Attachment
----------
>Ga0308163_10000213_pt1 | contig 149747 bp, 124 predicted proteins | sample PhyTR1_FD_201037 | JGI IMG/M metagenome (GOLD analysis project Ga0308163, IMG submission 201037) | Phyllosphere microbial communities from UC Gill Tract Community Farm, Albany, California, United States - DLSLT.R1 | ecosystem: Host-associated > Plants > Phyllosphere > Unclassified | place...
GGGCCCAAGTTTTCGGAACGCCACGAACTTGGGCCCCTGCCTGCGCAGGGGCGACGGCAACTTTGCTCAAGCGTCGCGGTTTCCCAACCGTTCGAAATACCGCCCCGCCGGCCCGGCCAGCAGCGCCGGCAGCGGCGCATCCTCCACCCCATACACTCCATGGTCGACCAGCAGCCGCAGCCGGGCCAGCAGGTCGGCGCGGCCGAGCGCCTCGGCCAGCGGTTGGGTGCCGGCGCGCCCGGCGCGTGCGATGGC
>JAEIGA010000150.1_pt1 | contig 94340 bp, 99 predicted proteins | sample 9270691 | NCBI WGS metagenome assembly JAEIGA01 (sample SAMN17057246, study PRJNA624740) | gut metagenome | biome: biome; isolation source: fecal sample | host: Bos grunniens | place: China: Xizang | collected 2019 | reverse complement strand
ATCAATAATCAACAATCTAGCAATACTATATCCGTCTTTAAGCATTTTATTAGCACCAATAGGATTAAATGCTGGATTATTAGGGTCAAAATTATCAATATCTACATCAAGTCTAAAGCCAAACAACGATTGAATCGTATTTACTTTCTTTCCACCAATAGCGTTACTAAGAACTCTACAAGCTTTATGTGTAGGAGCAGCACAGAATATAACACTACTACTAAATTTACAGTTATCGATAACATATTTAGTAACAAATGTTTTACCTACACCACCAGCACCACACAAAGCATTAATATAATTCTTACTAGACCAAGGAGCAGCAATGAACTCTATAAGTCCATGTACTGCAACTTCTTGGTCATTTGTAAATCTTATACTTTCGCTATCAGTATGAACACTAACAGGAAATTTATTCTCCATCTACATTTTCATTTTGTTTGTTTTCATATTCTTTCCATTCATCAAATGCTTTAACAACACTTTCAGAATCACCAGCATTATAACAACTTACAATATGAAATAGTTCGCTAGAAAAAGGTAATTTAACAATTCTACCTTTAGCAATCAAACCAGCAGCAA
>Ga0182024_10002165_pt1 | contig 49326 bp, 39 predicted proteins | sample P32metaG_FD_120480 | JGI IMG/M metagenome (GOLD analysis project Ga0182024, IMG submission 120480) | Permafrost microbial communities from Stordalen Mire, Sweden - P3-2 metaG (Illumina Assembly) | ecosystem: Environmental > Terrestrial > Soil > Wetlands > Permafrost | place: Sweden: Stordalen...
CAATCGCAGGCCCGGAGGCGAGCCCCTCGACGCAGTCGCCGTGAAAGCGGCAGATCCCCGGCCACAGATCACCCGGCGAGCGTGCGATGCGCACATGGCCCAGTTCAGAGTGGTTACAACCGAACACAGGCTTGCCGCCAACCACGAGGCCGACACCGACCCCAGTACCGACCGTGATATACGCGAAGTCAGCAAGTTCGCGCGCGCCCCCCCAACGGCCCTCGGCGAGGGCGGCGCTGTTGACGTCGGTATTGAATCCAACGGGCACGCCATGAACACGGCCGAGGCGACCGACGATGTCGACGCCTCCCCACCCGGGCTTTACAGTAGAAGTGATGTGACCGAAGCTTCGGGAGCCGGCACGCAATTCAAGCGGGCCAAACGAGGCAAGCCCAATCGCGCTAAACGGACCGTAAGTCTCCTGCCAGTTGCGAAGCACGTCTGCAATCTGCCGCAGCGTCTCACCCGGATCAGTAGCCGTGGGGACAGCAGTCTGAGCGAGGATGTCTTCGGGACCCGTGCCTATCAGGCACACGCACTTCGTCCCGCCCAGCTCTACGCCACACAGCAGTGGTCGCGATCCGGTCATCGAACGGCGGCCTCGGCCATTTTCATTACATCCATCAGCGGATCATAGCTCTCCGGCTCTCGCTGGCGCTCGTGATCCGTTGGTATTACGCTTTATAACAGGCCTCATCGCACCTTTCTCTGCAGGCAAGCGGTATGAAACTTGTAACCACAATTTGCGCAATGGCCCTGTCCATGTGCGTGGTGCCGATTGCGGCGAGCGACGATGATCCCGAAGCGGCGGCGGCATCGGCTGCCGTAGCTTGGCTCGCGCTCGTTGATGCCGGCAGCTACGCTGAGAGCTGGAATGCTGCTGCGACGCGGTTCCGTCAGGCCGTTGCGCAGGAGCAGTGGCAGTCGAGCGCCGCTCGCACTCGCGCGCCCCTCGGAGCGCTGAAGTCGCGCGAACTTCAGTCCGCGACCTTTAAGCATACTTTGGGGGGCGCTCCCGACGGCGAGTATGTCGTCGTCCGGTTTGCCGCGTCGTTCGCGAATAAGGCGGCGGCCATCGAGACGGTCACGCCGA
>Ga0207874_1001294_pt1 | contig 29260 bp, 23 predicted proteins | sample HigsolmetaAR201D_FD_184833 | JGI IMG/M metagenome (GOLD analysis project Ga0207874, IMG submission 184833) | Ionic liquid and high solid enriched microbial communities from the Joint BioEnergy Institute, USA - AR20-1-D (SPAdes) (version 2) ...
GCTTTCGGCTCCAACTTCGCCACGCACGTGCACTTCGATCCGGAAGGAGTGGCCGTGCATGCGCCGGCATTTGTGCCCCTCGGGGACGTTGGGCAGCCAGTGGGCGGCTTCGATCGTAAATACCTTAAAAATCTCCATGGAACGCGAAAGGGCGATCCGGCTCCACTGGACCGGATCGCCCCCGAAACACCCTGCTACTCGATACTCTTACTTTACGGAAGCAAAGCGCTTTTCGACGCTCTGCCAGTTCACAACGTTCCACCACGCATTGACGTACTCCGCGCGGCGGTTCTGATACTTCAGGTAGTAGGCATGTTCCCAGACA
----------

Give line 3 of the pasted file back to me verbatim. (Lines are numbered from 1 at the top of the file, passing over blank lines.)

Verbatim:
>JAEIGA010000150.1_pt1 | contig 94340 bp, 99 predicted proteins | sample 9270691 | NCBI WGS metagenome assembly JAEIGA01 (sample SAMN17057246, study PRJNA624740) | gut metagenome | biome: biome; isolation source: fecal sample | host: Bos grunniens | place: China: Xizang | collected 2019 | reverse complement strand